Get Started with Functional API Testing

NOTE: This page contains information on ReadyAPI, part of the ReadyAPI suite of applications.
To try enhanced functional testing, with data-driven capabilities, download a trial of ReadyAPI.

Why use ReadyAPI for Functional Testing?

While the Open Source version can be seen as the Swiss Army knife for testing, ReadyAPI is the tool with the sharpest edge. Applied to the functional testing area, ReadyAPI focus on enhancing efficiency and usability. With Point and Click Testing, you can drag and drop instead of manually writing the code. The Form Editor creates a form from your request, further eliminating the need for you to spend time on repetitive coding. These functions make, in combination with the Outline Editor who simplifies and exposes the XML structure, your testing more fun and less time consuming. If creativity, flow and speed are important to you as a tester, ReadyAPI is too.

Get Started with Functional Testing | Download ReadyAPI

Watch the video tutorial:

The step-by-step guide:

1. Create a test from a request

Note: To learn how to add an API, see Getting Started with SOAP and WSDL and Getting Started with REST Testing.

1. Expand the web service in the project tree and select the request:

Web Services in the navigator

In ReadyAPI, the request editor comes up to the right. ReadyAPI has an Outline Editor that simplifies the hierarchical structure of the XML, both in requests and responses, and at the same time is customizable.

The Outline and Form panels in ReadyAPI

Learn more about The Form Editor and The Outline Editor.

If you are using SoapUI Open Source, you have to enter your data manually in the code editor as shown below. To benefit fully from this tutorial you should use the Pro version. You can download the Pro Trial version for free here, giving you 2 weeks access.

2. In the request editor, select Add This Request to TestCase. ReadyAPI will display a dialog where you can specify the desired options for a new test step and give it a descriptive name. This may be especially usefull when doing manual testing or if you want non-technical staff to enter a request.

Add This Request to TestCase

3. Adding a request to a test case will open the Create TestSuite dialog box. Enter a name for your test suite and click OK.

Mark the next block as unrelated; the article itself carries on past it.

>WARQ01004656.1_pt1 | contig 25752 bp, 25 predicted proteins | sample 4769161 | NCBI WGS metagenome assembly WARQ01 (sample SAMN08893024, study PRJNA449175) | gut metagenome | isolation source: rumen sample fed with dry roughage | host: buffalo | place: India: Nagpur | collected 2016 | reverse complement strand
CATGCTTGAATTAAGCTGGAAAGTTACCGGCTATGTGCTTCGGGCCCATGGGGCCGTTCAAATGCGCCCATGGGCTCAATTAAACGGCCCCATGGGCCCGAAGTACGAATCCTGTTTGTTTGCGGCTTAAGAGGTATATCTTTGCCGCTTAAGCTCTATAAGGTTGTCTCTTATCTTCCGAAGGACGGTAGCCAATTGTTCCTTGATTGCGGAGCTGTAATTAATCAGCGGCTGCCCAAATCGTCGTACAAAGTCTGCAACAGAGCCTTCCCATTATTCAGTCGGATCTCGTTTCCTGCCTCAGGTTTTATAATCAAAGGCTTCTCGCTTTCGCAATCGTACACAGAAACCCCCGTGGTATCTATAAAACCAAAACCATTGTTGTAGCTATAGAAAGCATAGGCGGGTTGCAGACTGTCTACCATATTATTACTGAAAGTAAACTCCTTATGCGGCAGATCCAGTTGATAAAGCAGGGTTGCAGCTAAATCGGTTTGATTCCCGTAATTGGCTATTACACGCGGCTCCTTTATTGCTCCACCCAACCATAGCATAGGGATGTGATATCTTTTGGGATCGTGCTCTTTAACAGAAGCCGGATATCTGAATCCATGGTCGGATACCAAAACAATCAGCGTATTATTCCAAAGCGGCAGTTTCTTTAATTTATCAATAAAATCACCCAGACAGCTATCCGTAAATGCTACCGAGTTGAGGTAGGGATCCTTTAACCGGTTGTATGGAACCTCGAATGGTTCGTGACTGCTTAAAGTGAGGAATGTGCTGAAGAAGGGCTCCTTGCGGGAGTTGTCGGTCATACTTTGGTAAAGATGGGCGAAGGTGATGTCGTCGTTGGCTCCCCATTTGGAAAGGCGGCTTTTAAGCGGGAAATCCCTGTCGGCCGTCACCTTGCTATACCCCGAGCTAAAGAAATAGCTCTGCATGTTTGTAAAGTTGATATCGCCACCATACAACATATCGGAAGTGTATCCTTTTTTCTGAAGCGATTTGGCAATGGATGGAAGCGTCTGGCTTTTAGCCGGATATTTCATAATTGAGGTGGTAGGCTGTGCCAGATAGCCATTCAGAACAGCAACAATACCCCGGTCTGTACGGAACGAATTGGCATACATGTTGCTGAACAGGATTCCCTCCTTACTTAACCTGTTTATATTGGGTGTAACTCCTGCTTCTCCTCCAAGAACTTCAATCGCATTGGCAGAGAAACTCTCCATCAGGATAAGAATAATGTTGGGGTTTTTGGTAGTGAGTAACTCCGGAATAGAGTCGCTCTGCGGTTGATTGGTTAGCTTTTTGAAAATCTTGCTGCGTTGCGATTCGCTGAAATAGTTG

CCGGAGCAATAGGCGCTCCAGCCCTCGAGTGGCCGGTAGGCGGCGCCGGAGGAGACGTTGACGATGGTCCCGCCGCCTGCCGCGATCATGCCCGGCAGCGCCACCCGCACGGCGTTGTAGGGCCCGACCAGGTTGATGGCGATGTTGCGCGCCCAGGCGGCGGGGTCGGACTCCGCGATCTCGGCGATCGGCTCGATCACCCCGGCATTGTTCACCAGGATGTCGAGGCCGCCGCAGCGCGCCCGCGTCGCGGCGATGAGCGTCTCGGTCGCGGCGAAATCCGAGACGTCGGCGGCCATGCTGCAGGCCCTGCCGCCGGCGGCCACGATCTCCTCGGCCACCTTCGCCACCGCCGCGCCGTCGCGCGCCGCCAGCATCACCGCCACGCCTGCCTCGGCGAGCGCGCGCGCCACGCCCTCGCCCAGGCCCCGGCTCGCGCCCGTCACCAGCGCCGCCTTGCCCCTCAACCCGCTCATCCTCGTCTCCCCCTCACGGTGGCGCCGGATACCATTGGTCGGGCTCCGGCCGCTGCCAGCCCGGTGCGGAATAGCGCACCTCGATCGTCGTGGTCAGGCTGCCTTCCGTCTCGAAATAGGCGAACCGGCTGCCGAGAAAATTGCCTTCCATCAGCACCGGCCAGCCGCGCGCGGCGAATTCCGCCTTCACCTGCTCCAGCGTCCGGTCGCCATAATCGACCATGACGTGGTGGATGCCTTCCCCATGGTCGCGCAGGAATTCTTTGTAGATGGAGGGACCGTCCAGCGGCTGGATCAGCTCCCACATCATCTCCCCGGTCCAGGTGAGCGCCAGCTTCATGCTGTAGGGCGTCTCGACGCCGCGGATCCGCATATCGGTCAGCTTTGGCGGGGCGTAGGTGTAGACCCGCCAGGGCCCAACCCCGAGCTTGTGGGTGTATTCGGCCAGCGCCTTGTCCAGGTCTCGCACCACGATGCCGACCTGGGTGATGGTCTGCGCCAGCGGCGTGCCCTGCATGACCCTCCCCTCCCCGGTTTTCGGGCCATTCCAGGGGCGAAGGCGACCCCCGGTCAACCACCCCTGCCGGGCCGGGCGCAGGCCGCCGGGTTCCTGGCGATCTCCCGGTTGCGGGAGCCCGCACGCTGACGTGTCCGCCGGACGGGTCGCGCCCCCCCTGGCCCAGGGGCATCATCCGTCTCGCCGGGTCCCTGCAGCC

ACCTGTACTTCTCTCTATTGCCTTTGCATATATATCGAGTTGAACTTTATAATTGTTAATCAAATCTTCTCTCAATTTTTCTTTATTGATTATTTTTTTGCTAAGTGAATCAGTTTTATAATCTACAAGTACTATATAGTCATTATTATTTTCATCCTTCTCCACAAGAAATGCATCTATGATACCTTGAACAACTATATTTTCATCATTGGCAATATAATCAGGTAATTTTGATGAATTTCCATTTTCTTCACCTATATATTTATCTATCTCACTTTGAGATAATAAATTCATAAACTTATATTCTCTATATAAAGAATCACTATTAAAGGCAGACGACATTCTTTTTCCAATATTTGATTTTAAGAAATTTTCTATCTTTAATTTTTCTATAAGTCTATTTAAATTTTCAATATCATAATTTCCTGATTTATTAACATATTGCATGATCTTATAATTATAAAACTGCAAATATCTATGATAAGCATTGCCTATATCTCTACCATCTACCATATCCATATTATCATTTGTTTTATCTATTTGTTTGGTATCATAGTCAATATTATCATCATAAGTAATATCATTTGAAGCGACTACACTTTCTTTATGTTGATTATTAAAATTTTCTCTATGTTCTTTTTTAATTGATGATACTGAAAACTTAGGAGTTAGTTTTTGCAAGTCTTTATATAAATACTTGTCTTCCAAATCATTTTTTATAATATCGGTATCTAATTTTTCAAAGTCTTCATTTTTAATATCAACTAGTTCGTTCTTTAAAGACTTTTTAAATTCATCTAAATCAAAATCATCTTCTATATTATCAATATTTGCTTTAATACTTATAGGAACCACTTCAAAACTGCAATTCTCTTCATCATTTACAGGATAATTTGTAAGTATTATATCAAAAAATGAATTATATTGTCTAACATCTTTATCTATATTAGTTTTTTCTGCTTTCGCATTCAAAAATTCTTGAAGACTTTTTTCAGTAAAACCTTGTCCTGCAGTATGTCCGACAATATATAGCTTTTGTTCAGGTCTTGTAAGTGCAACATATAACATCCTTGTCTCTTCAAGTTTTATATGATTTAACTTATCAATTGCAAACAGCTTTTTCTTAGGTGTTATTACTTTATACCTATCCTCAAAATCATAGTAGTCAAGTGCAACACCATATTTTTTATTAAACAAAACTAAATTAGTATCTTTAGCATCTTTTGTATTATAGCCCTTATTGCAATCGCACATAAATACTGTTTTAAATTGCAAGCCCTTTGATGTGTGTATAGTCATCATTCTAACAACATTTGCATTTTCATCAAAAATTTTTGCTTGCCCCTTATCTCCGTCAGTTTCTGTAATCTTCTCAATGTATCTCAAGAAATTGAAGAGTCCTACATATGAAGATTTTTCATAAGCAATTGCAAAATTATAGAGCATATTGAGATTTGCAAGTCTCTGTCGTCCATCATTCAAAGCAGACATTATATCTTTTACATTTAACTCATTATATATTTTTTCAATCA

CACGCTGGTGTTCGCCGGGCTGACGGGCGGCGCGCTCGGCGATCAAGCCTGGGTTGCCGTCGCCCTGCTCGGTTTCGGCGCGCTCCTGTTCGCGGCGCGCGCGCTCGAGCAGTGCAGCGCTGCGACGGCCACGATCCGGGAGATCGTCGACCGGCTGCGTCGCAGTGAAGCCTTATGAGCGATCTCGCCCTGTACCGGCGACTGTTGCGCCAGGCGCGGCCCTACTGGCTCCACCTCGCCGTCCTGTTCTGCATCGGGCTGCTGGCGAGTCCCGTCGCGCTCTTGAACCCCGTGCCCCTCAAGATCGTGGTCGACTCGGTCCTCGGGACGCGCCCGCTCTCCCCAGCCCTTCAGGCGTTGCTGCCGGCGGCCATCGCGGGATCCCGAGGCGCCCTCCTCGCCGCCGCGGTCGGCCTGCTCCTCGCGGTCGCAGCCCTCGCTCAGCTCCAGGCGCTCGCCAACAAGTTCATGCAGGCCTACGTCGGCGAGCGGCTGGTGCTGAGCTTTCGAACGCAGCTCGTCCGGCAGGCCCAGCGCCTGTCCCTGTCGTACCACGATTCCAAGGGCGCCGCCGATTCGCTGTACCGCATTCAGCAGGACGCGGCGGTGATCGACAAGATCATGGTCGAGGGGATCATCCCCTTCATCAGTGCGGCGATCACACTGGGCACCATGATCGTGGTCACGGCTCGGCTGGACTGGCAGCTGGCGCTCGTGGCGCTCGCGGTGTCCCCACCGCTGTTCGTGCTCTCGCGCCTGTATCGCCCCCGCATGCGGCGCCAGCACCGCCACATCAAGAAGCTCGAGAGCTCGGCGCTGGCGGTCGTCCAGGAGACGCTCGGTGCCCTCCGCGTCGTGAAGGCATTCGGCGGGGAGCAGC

Create TestSuite

4. After clicking OK, you will be asked to create a test case. In the Create TestCase dialog, enter a name for your test case and click OK.

Create TestCase

5. Next, the dialog box Add Request to TestCase will appear. The dialog has different options for SOAP and REST services. Click OK.

Add Request to TestCase

6. SoapUI will now generate a test suite and test case for you while the request will be added as a test request. A test case editor will also open with your new test request. Below, you can see the SOAP Request and REST Request test steps that appear in the interface:


The next step is to validate the response in your test by adding an assertion.

2. Add an Assertion to the test

Now that we've created and run our first test, we are going to add a validation of the response. In SoapUI, this is called adding an assertion. ReadyAPI contains several functions that enhances automation for those who spends their days (and nights) testing and are in need of extensive assertions.

Examples of assertions that is possible in SoapUI are:

  • Schema Compliance
  • Simple Contains
  • Simple Not Contains
  • SOAP Fault
  • Not SOAP Fault
  • SOAP Response
  • Response SLA
  • XPath Match
  • XQuery Match
  • Script Assertion
  • WS-Security Status
  • WS-Addressing Response Assertion
  • WS-Addressing Request Assertion

1. Close all the windows you opened in SoupUI before starting. Double-click your SOAP Request or REST Request test step as shown below. This will open the appropriate request editor.


2. In the request editor, Click the Add an Assertion to Test Request button.

Test Request

3. In the subsequent Add Assertion dialog, select SLA > Response SLA.

Add an assertion to test request

4. In the Configure Response SLA Assertion dialog box, write 500 and click OK. This will validate that the response of the SLA is under 500 (This is measured in milliseconds, 500 should be half of a second).

Select assertion

5. Now that you've added the assertion, you are going to run the request to validate the response. If all assertions are successful, the test step icon turn green as shown below:

Assertions for the SOAP and REST requests

Tip: You can see how many assertions you have in a test by looking at the assertions tab. The number of assertions is written on the tab "Assertions (2)".

6. You can also validate the response by adding an XPath Match assertion.

Select assertion - XPath Match

7. In ReadyAPI, you can open the Select XPath dialog, where you can select nodes to assert. SoapUI will create a matching XPath expression that will refer to the selected node.

Select XPath - Chosen Node

8. ReadyAPI automatically populates the expected result to match what's in the response. But of course, you can change this to what's relevant for you.

XPath Match Expected Results

Learn more about XPath Match Assertion.

9. Now let's try and enter the dNum as a request, and execute the test:

Search for SE

10. You will now see that all assertion are passed.

Now that you know what an assertion is and how you add one to the test, it is time for the final exam of this guide - to run the actual test.

3. Run a Test

There are several different places in SoapUI where you can run the test. You can do it in a test step level, which is what we have done in this guide.

You can also try running the test case from the TestCase Editor:

TestCase Editor

Also, you can run a test suite from the TestSuite Editor:

TestSuite Editor